The holidays, once intended to celebrate the National Day of China, rejoicing in spirituality, family, food, gratitude, giving and reflection of the year past, have been absorbed by our Yang society into packed schedules, shopping, stress, perfection and performance. To reclaim the yin, it’s important to move slowly, taking the time to be quiet, reflective and present. Here are some ways to slow down the fast pace and take care of ourselves, allowing ourselves to thoroughly enjoy this time of holiday.
1) Walk in nature. Take a break with the family to bundle up and head for “forest bathing.” This practice has shown to reduce cortisol, the stress hormone, and increase the happiness hormones, serotonin and dopamine. It’s a fabulous way to get exercise, slow down and feel open and present. If you don’t exercise, add two days a week of brisk walking outside for at least 20 minutes. Being outside is key, so as a long as weather permits, get some fresh air.
2) Before bed each night, do a yoga pose called “Legs up the Wall”. After pushing your hips to the bottom of a wall, lie on your bed and lift your legs up the wall. Lean them against the wall for support. The legs can be slightly bent and you can cover your eyes with a towel. This pose restores the body by flushing the feet and legs of blood, lactic acid and other by-products of standing on the feet all day (or shopping!)
3) Concentrate on your meal while you’re eating it. Focus on chewing your food well and enjoying the smell, taste, and texture of each item. Research shows that mealtime multitasking (whether at home or at a party) can make you pop mindless calories into your mouth. Of course, dinner-party conversation is only natural, but try to set your food down until you’re finished chatting so you are more aware of what you’re taking in.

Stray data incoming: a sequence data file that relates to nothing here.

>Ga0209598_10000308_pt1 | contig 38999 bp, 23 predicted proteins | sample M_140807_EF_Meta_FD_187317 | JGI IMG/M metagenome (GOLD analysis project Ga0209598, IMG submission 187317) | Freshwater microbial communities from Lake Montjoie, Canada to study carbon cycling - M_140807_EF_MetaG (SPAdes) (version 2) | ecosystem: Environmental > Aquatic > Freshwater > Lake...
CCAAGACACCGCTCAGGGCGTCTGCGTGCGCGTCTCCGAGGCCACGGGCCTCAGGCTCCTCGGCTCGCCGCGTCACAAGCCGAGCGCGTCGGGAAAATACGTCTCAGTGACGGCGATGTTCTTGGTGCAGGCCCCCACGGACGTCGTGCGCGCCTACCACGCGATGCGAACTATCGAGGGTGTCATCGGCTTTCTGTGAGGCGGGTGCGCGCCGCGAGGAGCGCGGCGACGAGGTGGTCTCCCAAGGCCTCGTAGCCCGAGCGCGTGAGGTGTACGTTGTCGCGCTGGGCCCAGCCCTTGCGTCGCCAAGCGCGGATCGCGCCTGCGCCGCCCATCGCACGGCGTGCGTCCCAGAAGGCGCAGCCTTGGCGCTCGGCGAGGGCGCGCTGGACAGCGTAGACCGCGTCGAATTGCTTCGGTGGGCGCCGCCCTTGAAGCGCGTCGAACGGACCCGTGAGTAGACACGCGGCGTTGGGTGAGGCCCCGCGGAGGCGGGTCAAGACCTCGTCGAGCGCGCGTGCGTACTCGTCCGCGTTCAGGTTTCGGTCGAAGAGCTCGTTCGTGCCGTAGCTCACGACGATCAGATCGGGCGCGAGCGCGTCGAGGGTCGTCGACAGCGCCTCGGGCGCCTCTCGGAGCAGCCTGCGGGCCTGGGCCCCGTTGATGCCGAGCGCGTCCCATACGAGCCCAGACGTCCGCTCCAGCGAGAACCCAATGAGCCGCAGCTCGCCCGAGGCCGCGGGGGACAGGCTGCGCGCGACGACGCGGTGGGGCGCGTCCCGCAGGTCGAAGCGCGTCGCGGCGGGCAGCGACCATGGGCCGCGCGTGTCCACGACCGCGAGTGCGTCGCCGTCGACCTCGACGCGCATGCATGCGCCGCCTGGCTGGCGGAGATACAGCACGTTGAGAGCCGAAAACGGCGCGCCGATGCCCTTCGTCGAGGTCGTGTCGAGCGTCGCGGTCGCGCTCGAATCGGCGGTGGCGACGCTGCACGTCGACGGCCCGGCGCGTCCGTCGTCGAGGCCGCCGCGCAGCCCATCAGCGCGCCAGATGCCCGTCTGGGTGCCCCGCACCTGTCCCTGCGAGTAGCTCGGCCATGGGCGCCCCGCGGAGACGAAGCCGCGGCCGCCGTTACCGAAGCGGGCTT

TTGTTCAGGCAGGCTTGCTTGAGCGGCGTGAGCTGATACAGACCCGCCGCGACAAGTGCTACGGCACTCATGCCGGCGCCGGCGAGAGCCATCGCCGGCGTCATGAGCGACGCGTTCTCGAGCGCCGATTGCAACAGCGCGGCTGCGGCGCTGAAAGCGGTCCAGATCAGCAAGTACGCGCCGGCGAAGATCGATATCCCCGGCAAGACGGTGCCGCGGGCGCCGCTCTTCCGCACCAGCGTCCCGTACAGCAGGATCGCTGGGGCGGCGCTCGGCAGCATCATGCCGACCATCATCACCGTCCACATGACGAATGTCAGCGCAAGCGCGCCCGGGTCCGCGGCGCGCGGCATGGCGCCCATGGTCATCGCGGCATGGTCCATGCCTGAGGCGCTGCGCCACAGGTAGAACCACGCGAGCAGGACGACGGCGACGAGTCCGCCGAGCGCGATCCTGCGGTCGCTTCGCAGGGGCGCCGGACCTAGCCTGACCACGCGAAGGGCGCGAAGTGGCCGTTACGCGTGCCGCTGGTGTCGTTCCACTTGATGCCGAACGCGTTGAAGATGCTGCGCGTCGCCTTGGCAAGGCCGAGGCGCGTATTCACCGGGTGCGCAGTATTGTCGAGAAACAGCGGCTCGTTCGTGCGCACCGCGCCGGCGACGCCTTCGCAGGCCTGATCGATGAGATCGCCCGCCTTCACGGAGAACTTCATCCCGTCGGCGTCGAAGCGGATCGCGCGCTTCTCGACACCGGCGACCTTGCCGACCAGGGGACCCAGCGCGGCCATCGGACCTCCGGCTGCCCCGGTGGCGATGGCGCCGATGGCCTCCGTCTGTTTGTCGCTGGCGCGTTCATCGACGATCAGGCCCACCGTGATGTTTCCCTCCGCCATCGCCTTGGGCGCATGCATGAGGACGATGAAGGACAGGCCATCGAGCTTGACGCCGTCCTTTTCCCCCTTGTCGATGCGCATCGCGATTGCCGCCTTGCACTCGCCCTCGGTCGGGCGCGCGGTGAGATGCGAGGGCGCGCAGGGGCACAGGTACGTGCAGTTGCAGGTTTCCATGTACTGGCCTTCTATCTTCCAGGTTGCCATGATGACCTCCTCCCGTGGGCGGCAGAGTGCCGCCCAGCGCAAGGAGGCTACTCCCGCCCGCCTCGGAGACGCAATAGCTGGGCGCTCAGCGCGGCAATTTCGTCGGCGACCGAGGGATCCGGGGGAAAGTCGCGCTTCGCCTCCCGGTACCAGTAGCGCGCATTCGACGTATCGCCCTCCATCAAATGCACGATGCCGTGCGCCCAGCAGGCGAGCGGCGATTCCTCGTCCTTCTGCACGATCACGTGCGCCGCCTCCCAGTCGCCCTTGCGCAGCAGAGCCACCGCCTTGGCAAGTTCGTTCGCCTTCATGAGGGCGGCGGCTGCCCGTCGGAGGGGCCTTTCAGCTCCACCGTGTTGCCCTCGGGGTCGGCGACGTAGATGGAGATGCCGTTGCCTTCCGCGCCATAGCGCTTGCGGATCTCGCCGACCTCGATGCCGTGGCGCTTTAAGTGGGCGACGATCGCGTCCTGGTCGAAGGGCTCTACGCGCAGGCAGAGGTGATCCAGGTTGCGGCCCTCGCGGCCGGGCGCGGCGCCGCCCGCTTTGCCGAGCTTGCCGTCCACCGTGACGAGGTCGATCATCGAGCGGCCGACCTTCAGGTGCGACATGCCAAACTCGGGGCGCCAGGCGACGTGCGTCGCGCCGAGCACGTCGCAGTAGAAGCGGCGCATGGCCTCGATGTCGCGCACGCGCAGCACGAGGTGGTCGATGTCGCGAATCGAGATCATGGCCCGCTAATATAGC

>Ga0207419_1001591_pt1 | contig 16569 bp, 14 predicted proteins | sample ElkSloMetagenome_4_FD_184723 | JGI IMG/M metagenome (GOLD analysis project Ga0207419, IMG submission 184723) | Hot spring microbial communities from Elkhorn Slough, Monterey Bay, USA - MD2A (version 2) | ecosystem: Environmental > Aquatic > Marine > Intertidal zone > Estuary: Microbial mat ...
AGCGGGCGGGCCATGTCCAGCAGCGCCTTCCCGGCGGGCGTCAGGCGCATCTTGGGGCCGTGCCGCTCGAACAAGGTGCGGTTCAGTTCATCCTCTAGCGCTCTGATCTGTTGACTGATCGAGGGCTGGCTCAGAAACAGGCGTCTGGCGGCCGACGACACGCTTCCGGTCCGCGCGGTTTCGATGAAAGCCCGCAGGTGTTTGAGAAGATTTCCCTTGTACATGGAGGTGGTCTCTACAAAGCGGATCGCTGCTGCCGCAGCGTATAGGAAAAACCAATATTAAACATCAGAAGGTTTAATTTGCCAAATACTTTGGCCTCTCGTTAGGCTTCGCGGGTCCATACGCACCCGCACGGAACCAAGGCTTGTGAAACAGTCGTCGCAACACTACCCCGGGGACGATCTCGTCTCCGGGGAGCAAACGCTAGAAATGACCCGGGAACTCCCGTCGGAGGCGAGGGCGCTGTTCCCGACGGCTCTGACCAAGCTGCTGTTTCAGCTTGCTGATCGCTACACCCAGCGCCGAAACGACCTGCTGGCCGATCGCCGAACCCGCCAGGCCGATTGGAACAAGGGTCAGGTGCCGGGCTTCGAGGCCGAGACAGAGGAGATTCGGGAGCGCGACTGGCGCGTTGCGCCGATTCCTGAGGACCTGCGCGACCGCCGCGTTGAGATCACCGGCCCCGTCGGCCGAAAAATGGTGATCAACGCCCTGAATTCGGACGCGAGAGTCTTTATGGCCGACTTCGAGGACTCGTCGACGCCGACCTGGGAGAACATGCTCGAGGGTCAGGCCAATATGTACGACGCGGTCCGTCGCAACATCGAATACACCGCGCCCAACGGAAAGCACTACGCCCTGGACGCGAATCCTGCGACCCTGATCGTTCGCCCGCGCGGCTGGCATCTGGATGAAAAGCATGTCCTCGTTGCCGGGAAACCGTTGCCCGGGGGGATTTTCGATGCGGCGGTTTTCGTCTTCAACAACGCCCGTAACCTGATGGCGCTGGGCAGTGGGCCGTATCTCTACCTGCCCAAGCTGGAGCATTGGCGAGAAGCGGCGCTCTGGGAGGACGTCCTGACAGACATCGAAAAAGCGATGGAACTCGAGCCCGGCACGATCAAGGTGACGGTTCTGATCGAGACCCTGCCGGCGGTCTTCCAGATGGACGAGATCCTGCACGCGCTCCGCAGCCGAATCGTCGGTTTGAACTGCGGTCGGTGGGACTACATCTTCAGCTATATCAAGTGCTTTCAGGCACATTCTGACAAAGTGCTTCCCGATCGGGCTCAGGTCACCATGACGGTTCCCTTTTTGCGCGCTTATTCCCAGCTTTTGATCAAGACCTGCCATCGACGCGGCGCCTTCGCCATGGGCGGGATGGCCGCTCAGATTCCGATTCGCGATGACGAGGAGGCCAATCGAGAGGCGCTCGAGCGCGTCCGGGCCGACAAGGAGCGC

4) Take time for yourself and take several deep breaths. If things are getting too hectic, taking 5-10 minutes to steady breathing and increase oxygenation can help us feel clearer and more energized, while relaxing muscles, lowering blood pressure and cortisol. Try this “4-7-8 Breath” exercise taught in a mindfulness based stress reduction class. Sit, stand or lie down in a comfortable position and close your eyes. Inhale into the belly for 4 seconds, pause of 7 seconds and exhale slowly for 8 seconds. Repeat for 5-10 breaths, then slowly open your eyes and try to bring that feeling of stillness with your for the rest of your day.
5) Fit in a seasonal siesta. Studies show that one nap between 1:00 and 4:00pm will reduce your sleep debt, invigorate your day, boost your productivity, and not affect your sleep at night. The nap can take up to 90 minutes. A quick nap in the afternoon will help you get some much-needed rest before you head out to celebrate more.
6) Practice gratitude. Gratitude during the holidays generates an appreciation of what we have and recognition of the abundance in our life. And just like practicing yoga(Daily yoga app:dynamic yoga sessions), practicing gratitude takes us from a fear-based existence to a love-and appreciation-based existence. Being thankful for what we have helps increase feelings of well-being and decreases stress and anxiety.